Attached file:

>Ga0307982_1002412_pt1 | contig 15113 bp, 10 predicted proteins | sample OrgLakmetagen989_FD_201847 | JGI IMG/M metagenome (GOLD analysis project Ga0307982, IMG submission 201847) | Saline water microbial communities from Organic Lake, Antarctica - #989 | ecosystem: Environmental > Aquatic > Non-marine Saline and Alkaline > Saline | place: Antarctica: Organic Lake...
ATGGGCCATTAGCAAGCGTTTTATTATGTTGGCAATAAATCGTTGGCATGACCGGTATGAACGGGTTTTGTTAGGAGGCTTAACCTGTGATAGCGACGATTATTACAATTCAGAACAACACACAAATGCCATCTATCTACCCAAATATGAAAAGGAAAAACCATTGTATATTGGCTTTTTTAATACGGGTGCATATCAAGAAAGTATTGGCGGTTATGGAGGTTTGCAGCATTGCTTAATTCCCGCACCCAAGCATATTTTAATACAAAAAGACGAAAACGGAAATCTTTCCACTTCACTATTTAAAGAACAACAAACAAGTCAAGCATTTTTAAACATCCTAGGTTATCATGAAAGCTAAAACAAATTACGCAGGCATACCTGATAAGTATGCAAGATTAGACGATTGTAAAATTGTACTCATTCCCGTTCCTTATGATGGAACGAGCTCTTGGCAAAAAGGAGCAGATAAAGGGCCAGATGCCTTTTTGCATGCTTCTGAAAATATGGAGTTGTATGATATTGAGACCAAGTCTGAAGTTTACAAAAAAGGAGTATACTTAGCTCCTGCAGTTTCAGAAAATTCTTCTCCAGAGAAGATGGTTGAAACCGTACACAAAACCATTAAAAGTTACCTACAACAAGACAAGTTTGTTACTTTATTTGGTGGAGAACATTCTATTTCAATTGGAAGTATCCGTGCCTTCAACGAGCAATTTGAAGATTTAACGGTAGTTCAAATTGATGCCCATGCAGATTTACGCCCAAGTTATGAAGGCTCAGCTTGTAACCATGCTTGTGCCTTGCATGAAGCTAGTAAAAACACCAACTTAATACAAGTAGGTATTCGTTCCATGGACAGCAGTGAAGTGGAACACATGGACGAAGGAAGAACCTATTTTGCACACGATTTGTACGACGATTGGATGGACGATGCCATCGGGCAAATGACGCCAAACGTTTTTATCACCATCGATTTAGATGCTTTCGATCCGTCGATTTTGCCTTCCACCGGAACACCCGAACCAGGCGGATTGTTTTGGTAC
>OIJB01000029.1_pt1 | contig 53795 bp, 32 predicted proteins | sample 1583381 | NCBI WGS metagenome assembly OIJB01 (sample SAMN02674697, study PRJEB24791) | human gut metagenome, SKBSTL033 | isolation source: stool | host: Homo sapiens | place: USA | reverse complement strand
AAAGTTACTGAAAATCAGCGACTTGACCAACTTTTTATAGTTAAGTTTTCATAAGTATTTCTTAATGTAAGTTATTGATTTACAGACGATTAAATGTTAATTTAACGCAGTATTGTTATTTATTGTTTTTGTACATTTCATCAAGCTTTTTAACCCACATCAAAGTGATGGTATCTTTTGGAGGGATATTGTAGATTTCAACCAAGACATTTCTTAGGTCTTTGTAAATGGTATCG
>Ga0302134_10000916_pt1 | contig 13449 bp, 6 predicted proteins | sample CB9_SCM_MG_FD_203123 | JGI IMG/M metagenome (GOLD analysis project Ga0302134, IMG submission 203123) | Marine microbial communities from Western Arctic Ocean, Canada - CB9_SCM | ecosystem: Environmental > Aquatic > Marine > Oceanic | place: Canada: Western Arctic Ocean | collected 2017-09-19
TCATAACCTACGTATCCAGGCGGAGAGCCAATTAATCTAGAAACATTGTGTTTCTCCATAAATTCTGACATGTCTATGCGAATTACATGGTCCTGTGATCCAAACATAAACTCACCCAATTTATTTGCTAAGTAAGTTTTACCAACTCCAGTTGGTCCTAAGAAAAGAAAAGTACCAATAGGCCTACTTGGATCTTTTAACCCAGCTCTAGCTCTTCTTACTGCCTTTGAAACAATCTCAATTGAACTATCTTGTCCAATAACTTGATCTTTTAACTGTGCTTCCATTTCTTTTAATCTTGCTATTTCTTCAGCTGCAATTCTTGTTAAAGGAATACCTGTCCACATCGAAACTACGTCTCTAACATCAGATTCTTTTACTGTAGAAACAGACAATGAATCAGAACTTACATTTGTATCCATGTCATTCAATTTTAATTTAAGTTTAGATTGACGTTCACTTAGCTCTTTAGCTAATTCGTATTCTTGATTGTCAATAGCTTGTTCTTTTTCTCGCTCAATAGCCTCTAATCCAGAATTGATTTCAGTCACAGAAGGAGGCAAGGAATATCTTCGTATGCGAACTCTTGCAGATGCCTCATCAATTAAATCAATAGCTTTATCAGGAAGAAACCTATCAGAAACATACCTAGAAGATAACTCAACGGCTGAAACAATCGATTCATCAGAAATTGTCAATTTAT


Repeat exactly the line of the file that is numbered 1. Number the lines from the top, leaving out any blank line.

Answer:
>Ga0307982_1002412_pt1 | contig 15113 bp, 10 predicted proteins | sample OrgLakmetagen989_FD_201847 | JGI IMG/M metagenome (GOLD analysis project Ga0307982, IMG submission 201847) | Saline water microbial communities from Organic Lake, Antarctica - #989 | ecosystem: Environmental > Aquatic > Non-marine Saline and Alkaline > Saline | place: Antarctica: Organic Lake...